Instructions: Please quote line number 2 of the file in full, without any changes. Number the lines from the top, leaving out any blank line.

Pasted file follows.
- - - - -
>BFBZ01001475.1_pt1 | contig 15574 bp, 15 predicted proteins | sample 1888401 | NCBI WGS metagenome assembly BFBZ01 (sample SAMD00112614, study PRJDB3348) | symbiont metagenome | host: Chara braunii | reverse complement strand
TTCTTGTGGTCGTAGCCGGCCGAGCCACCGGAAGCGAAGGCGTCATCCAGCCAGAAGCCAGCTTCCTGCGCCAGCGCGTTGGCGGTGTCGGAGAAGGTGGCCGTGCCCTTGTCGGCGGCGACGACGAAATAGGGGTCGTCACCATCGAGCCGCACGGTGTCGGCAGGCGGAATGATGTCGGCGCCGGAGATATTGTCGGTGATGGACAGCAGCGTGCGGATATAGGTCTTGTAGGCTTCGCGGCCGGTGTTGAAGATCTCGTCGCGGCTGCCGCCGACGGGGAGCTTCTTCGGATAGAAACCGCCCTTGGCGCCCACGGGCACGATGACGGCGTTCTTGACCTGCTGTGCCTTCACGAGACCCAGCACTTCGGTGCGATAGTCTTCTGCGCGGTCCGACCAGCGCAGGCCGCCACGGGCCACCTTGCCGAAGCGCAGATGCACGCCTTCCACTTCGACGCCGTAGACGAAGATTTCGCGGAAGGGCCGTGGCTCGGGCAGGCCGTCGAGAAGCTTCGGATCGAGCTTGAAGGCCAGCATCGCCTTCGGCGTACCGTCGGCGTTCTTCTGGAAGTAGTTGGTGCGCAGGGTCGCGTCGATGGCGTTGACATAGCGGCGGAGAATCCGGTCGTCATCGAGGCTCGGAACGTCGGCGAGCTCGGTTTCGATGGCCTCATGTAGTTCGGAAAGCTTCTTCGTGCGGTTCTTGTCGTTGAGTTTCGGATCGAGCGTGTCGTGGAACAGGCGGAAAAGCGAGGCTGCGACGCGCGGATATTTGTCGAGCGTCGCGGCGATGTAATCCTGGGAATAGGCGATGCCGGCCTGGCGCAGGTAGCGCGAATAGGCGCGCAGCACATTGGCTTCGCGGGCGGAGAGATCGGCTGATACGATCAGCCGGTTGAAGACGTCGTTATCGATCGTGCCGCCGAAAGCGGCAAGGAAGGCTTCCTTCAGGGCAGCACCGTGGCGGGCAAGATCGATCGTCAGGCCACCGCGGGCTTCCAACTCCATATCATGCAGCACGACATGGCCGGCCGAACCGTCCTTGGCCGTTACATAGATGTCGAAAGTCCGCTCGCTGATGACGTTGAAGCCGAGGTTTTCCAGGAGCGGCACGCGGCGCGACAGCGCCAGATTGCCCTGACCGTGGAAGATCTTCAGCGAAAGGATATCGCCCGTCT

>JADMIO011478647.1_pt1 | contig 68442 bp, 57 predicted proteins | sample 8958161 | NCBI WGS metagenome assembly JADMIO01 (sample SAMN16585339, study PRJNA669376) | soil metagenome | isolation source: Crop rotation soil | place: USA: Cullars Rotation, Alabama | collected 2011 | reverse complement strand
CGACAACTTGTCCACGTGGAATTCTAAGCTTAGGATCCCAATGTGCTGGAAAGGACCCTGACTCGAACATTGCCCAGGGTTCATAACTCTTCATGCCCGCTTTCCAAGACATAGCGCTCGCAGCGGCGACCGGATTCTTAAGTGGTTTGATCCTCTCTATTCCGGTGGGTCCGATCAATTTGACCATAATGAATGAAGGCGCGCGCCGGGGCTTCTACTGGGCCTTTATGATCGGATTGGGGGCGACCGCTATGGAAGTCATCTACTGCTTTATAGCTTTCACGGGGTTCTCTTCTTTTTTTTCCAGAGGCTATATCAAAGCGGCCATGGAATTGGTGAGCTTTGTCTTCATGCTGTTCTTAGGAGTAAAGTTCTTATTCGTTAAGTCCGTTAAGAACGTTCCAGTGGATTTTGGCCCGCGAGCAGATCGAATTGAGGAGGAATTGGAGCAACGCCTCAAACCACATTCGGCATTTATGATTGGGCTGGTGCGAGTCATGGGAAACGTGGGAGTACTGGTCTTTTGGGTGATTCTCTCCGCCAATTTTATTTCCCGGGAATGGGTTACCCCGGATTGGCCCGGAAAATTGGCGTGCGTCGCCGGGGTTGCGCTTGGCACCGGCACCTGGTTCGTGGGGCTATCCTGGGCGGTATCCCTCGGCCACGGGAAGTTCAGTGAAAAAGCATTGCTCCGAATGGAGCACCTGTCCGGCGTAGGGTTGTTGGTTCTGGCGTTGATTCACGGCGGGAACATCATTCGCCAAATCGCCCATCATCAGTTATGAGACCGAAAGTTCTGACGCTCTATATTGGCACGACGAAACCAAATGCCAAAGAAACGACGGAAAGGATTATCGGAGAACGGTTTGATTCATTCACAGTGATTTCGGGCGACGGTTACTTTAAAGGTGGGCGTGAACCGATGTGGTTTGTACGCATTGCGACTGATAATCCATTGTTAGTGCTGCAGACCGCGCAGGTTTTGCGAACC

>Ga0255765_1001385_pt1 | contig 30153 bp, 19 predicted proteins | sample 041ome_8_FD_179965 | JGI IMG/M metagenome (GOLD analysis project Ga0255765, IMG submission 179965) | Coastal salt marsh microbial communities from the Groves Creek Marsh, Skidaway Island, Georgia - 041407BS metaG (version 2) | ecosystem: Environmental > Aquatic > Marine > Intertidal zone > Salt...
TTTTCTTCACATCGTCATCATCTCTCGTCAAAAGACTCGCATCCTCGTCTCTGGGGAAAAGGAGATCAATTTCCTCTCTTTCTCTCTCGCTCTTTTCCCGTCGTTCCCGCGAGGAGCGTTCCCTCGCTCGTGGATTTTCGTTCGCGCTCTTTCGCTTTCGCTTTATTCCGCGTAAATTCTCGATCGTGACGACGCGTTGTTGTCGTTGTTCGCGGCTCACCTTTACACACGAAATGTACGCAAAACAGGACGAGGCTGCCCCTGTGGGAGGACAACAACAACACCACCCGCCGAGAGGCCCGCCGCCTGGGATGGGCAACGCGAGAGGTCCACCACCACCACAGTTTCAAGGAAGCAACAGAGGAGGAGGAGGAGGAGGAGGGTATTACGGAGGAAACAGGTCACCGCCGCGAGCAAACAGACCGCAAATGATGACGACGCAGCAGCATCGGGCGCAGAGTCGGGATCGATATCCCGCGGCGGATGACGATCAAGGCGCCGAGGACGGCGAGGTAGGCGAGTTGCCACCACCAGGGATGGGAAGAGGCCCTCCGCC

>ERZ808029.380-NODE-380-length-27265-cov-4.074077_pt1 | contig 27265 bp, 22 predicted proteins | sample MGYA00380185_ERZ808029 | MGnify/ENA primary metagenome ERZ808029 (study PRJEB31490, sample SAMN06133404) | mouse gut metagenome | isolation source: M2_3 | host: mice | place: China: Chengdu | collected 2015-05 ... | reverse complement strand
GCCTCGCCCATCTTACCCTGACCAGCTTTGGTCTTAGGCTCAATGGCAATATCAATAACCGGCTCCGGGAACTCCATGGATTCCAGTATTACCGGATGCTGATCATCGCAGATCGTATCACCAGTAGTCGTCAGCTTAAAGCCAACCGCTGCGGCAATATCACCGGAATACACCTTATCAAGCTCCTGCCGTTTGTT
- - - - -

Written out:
TTCTTGTGGTCGTAGCCGGCCGAGCCACCGGAAGCGAAGGCGTCATCCAGCCAGAAGCCAGCTTCCTGCGCCAGCGCGTTGGCGGTGTCGGAGAAGGTGGCCGTGCCCTTGTCGGCGGCGACGACGAAATAGGGGTCGTCACCATCGAGCCGCACGGTGTCGGCAGGCGGAATGATGTCGGCGCCGGAGATATTGTCGGTGATGGACAGCAGCGTGCGGATATAGGTCTTGTAGGCTTCGCGGCCGGTGTTGAAGATCTCGTCGCGGCTGCCGCCGACGGGGAGCTTCTTCGGATAGAAACCGCCCTTGGCGCCCACGGGCACGATGACGGCGTTCTTGACCTGCTGTGCCTTCACGAGACCCAGCACTTCGGTGCGATAGTCTTCTGCGCGGTCCGACCAGCGCAGGCCGCCACGGGCCACCTTGCCGAAGCGCAGATGCACGCCTTCCACTTCGACGCCGTAGACGAAGATTTCGCGGAAGGGCCGTGGCTCGGGCAGGCCGTCGAGAAGCTTCGGATCGAGCTTGAAGGCCAGCATCGCCTTCGGCGTACCGTCGGCGTTCTTCTGGAAGTAGTTGGTGCGCAGGGTCGCGTCGATGGCGTTGACATAGCGGCGGAGAATCCGGTCGTCATCGAGGCTCGGAACGTCGGCGAGCTCGGTTTCGATGGCCTCATGTAGTTCGGAAAGCTTCTTCGTGCGGTTCTTGTCGTTGAGTTTCGGATCGAGCGTGTCGTGGAACAGGCGGAAAAGCGAGGCTGCGACGCGCGGATATTTGTCGAGCGTCGCGGCGATGTAATCCTGGGAATAGGCGATGCCGGCCTGGCGCAGGTAGCGCGAATAGGCGCGCAGCACATTGGCTTCGCGGGCGGAGAGATCGGCTGATACGATCAGCCGGTTGAAGACGTCGTTATCGATCGTGCCGCCGAAAGCGGCAAGGAAGGCTTCCTTCAGGGCAGCACCGTGGCGGGCAAGATCGATCGTCAGGCCACCGCGGGCTTCCAACTCCATATCATGCAGCACGACATGGCCGGCCGAACCGTCCTTGGCCGTTACATAGATGTCGAAAGTCCGCTCGCTGATGACGTTGAAGCCGAGGTTTTCCAGGAGCGGCACGCGGCGCGACAGCGCCAGATTGCCCTGACCGTGGAAGATCTTCAGCGAAAGGATATCGCCCGTCT